YALE: Extend appointments for non-tenure-track instructional faculty!
To President Salovey and Provost Strobel:

We call on the University to extend or renew the appointments of all current non-tenure-track faculty through the 2020-21 academic year. Many instructional faculty have one-year or multiyear appointments that expire at the end of this Spring 2020 semester. Amid the worsening COVID-19 crisis, these faculty, who are essential to the University's teaching mission, will lose their main source of income and health insurance. The national rise in unemployment and decision by many universities — including Yale — to implement a hiring freeze make it unlikely that these faculty will find another job inside or outside academia by June 30, 2020, when expiring contracts end at Yale. We believe Yale has an immediate interest as well as an ethical obligation to support its instructional faculty for the duration of the pandemic.

The Yale community has reacted to the crisis with remarkable flexibility and ingenuity. In less than two weeks, tenure-track and instructional faculty in all departments redesigned courses to facilitate their transition online. Students moved off campus to continue their studies from home. Staff prepared campus buildings and administrative offices for closure. We have all contributed to the continued remote functioning of the University, and we have done so in conditions of mounting physical risk and psychological stress.

Recognizing the disruption caused by the pandemic, the University has already extended the tenure clock for ladder faculty. According to Provost Strobel's message to FAS ladder faculty on March 21, "Yale will grant to tenure-track faculty ... a one-year extension to their current appointment." The University's reasoning for this policy is sound: tenure-track faculty will now need additional time to present at conferences, write grant proposals, publish articles, and revise manuscripts—all necessary elements for promotion. Because of the precarity of their work, instructional faculty are under even more pressure to balance teaching with research production in order to compete for permanent positions. The few who eventually secure permanent positions spend five years, on average, piecing together teaching gigs while struggling to join the ladder ranks. Far more are forced to make ends meet while dedicating themselves to teaching with no prospects for joining the tenure-track. We believe that the same one-year extension policy should apply to all faculty ranks, ensuring employment for instructional faculty through the end of the 2020-21 academic year.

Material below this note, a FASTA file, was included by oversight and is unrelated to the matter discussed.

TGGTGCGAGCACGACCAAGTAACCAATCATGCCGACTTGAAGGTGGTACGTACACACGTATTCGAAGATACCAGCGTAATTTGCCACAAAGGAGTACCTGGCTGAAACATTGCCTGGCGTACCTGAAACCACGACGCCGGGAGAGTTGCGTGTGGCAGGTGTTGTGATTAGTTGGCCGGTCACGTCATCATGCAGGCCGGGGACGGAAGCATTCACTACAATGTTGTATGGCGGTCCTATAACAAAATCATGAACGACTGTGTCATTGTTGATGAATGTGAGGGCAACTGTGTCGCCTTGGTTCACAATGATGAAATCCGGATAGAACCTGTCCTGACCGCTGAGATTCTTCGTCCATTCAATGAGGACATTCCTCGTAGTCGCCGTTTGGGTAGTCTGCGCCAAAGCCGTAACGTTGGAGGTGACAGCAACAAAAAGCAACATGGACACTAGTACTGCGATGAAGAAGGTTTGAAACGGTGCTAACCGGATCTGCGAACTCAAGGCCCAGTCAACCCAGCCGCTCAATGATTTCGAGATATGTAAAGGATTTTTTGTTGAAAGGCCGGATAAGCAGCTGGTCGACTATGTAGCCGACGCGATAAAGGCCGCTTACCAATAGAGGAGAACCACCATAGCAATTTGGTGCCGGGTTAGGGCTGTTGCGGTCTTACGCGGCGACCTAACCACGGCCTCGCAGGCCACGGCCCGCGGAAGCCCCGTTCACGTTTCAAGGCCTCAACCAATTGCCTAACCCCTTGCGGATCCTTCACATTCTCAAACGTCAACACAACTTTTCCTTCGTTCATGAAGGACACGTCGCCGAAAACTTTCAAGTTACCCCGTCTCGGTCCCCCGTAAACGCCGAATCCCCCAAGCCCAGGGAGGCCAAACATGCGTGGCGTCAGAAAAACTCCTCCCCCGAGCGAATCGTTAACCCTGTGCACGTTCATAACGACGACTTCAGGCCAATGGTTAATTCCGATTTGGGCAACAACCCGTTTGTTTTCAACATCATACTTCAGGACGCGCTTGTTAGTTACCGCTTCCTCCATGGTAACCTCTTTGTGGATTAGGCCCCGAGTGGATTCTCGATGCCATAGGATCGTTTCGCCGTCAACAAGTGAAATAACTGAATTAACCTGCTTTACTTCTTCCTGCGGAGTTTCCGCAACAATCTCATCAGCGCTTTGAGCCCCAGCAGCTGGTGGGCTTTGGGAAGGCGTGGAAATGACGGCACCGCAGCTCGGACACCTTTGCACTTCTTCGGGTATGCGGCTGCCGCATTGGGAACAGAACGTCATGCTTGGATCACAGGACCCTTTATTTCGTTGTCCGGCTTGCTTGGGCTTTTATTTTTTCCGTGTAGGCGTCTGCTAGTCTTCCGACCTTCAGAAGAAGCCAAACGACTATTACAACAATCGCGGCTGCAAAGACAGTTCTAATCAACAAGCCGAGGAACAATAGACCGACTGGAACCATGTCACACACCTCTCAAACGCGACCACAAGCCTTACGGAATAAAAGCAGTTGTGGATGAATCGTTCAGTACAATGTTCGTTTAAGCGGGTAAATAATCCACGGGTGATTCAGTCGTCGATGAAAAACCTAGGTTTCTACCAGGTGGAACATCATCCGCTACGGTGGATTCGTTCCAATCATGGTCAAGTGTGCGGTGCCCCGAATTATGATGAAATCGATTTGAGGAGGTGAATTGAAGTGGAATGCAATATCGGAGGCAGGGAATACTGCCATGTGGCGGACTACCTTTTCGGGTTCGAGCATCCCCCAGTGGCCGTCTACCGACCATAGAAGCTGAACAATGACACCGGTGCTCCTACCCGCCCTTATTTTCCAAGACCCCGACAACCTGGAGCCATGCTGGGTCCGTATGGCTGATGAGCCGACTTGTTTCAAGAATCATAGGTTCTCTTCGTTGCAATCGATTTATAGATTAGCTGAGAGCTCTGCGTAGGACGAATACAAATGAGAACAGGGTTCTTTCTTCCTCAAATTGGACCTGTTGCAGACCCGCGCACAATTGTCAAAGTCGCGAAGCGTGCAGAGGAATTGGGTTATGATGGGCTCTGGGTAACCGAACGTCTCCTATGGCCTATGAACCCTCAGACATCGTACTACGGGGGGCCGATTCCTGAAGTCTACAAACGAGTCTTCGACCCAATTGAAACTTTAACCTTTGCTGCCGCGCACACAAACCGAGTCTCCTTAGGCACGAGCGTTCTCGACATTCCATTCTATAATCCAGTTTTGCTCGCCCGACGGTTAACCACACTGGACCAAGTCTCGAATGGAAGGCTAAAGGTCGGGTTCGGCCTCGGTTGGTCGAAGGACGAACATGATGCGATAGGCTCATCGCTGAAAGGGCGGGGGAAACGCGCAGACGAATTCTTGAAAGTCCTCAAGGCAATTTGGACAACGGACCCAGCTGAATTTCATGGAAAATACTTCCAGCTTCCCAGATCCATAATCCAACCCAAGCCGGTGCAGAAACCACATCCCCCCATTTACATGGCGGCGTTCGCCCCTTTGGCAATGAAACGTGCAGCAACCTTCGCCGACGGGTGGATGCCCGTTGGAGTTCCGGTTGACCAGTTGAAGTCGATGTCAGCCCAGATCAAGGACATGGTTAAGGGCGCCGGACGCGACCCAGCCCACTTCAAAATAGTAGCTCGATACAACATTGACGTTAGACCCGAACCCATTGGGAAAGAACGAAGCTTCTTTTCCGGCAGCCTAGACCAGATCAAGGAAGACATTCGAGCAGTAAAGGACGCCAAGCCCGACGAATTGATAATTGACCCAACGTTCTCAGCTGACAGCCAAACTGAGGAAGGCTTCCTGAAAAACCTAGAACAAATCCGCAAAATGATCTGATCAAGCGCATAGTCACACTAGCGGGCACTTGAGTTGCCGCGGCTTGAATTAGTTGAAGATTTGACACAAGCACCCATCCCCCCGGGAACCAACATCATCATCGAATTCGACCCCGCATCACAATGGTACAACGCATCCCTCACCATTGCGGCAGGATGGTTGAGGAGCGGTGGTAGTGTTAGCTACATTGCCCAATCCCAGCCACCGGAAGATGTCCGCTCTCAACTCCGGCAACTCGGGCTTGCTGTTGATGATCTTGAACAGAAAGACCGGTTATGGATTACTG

Most faculty at Yale are now focused on retooling courses for online learning, often for the first time. So are contingent instructional faculty. Unlike their tenure-track colleagues, however, many contingent faculty are being asked to do so without knowing how they will meet their families' basic needs for food, shelter, income, and healthcare eight weeks from now. In addition to concentrating on their courses, faculty on expiring contracts are compelled to apply for jobs that have never been more scarce. They are forced to scramble for healthcare that has never been so vital for so many. Instructional faculty are being asked, in short, to provide educational continuity for their students with no provision from the University for continued access to employment or healthcare beyond June 30 amid the ongoing crisis.

Provost Strobel's message to Vice Presidents, Deans, Directors, and Lead Administrators on March 30 declared that "Our objective is to focus support on our existing faculty, students, and staff." In keeping with that objective the Provost further announced that “We are pausing University-wide hiring for open faculty and staff positions until the end of the academic year ... except for rare exceptions.” We believe that the University's objective is achievable only by making a University-wide exception to support existing instructional faculty. We ask that the University administration make good on its word by using its considerable resources to extend the appointments of existing instructional faculty by one year. We do so in solidarity with the Yale graduate students similarly calling on the University to support them by extending their funding. These acts literally could be life-saving.

Sincerely,
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